In light of his conviction, Mr. Bemba was sentenced to the following terms of imprisonment: 16 years of imprisonment for murder as a war crime; 16 years of imprisonment for murder as a crime against humanity; 18 years of imprisonment for rape as a war crime; 18 years of imprisonment for rape as a crime against humanity; and 16 years of imprisonment for pillaging as a war crime.
The Chamber considered that the highest sentence imposed, namely, 18 years for rape, reflected the totality of Mr. Bemba’s culpability, and decided that the sentences imposed shall run concurrently.
The entire time Mr. Bemba has spent in detention in accordance with an order of the ICC, since 24 May 2008, will be deducted from his sentence.
The ICC also noted that the prosecution and the defence may appeal the sentence on the grounds of disproportion between the crime and the sentence.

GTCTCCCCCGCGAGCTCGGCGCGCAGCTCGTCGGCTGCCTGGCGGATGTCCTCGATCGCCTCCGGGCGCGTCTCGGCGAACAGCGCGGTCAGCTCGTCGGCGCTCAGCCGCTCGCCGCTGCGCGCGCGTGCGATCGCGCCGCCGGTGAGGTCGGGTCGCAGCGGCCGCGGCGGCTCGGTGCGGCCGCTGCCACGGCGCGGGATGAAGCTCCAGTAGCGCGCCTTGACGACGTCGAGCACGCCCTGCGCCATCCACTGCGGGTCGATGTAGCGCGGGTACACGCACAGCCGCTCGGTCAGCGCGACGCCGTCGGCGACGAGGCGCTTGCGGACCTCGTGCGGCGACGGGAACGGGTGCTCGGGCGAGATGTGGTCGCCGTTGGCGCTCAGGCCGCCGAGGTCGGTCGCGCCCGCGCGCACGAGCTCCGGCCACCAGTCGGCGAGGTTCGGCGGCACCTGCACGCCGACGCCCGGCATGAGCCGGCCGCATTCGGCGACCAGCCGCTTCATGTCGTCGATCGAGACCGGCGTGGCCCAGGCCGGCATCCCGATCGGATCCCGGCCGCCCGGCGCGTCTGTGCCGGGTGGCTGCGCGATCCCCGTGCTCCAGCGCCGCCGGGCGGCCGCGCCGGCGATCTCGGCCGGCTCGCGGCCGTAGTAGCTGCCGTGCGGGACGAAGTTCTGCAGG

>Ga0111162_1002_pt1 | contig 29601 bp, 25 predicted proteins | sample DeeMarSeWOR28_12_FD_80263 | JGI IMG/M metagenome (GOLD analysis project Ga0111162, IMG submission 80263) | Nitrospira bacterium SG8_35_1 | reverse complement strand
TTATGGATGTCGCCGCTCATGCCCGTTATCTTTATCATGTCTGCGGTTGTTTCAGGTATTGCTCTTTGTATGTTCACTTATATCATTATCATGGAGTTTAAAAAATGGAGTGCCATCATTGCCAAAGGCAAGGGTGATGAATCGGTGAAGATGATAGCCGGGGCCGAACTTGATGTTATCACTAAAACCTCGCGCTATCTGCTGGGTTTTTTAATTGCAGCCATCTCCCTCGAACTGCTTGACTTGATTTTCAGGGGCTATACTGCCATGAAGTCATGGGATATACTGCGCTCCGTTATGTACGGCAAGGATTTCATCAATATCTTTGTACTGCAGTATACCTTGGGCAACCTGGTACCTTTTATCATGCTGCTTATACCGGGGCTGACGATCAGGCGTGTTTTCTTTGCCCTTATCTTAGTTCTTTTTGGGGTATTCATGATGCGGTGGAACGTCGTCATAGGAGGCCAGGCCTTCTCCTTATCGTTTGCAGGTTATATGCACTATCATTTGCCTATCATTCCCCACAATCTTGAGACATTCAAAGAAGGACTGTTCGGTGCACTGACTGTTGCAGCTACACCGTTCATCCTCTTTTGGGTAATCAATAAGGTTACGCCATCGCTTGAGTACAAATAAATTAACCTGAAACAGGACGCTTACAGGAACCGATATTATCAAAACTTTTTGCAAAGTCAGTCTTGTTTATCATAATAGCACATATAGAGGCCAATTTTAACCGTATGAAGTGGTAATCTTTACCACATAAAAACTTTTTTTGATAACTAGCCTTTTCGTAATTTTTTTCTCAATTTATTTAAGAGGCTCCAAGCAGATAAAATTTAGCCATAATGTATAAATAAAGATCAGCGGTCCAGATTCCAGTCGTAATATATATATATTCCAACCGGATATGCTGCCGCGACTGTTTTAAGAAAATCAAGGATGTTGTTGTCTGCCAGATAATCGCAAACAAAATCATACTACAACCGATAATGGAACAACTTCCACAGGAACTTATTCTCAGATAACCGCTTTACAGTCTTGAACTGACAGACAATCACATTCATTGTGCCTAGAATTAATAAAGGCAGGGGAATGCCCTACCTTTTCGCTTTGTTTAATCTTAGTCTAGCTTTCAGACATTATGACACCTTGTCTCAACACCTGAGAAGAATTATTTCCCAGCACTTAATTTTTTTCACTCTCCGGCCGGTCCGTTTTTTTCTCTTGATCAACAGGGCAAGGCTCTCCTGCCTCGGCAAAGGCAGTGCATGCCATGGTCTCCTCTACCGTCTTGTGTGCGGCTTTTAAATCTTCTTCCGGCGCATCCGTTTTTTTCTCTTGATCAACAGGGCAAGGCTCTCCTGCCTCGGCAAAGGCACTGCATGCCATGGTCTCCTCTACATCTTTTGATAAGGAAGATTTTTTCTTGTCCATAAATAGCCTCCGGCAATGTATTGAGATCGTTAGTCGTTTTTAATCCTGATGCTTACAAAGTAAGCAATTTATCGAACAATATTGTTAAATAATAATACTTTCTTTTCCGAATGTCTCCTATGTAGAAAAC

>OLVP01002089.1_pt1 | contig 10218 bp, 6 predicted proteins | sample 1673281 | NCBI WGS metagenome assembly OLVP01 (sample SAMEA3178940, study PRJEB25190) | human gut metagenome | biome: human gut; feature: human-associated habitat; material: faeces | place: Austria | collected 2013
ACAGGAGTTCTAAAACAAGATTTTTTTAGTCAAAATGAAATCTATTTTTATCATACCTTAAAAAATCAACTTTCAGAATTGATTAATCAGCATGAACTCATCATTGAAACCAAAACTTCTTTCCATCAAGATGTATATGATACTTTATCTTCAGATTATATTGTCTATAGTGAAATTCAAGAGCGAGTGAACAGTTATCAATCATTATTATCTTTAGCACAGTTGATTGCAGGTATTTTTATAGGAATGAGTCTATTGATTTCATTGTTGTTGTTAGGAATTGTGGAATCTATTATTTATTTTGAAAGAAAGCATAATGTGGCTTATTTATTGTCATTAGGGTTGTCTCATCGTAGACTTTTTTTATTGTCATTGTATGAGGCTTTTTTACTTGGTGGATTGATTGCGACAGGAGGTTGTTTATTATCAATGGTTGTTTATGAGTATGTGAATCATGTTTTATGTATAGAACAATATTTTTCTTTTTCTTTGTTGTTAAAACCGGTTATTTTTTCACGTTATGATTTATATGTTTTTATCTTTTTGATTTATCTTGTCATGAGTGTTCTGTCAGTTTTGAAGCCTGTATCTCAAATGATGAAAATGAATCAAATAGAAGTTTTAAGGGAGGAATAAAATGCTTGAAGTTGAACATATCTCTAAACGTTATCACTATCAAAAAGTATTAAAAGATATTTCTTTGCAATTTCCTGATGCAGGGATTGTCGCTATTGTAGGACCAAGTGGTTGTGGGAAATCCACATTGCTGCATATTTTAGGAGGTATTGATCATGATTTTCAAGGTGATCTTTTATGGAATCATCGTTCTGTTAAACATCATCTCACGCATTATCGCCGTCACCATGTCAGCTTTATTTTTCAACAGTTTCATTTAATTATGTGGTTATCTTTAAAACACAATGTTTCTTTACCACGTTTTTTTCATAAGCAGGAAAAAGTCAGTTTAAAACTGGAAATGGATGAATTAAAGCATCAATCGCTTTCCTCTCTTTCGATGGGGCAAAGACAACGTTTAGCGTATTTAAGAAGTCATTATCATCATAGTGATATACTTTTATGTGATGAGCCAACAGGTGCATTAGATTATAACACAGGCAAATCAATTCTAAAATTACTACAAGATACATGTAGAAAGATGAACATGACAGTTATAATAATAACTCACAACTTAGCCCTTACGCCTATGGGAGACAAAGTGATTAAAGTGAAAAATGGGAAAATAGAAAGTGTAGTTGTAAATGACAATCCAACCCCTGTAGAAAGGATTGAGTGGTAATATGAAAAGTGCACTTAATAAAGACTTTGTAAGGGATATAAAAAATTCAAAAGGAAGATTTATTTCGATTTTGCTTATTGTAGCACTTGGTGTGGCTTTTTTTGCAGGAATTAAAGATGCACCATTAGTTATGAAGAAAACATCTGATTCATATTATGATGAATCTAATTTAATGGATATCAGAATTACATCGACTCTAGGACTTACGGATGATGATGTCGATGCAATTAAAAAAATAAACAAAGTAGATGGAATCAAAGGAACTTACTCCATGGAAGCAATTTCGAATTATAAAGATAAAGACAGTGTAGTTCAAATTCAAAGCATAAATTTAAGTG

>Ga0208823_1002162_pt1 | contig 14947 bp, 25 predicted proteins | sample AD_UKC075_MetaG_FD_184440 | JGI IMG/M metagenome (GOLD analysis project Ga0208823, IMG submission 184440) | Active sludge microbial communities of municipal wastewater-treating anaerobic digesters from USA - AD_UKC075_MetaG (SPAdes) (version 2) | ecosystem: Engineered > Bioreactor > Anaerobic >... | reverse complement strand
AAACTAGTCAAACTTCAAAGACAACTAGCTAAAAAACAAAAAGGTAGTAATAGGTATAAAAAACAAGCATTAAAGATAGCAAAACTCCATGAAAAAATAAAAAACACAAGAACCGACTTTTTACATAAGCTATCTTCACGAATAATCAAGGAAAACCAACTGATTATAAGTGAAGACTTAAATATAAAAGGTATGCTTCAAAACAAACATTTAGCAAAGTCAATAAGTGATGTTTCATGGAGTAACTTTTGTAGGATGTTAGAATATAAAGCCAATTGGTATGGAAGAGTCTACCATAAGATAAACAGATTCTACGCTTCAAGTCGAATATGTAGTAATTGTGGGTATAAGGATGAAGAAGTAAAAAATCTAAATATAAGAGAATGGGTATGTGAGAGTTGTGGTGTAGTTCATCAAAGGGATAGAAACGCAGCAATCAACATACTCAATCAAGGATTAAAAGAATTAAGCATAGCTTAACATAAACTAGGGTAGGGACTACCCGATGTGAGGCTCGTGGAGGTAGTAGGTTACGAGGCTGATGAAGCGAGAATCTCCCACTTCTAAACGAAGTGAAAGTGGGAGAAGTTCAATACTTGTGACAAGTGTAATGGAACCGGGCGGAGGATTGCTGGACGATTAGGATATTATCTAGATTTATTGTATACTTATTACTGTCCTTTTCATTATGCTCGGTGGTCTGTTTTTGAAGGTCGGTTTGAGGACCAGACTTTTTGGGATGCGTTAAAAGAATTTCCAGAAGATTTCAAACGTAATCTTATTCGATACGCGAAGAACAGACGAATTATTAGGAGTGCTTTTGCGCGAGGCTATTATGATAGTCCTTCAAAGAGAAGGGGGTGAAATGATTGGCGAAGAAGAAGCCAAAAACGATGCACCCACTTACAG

Further, the ICC said that the issue of reparations to victims under article 75 of the Rome Statute will be addressed in due course.
The ICC Trial Chamber III is composed of Ms. Steiner (Brazil), Judge Joyce Aluoch (Kenya) and Judge Kuniko Ozaki (Japan).
(UN Press Release)
Monday, June 20, 2016
In light of the current refugee crisis, we could not let this day pass without recognizing World Refugee Day. In honor of this day, here are a few United Nations resources - pictures, stories, and appeals for help - that tell this sad story far better than we could.
Sign the petition to show that you stand with refugees or make a donation at United Nations Refugee Day Website.
To learn more about the record high 65 MILLION men, women and children who have been driven from their homes due to conflict and persecution, visit the UN High Commissioner for Refugees website. According to the UNHCR, 24 persons are displaced from their home every minute due to conflict and persecution. 16 million qualify as refugees due to persecution.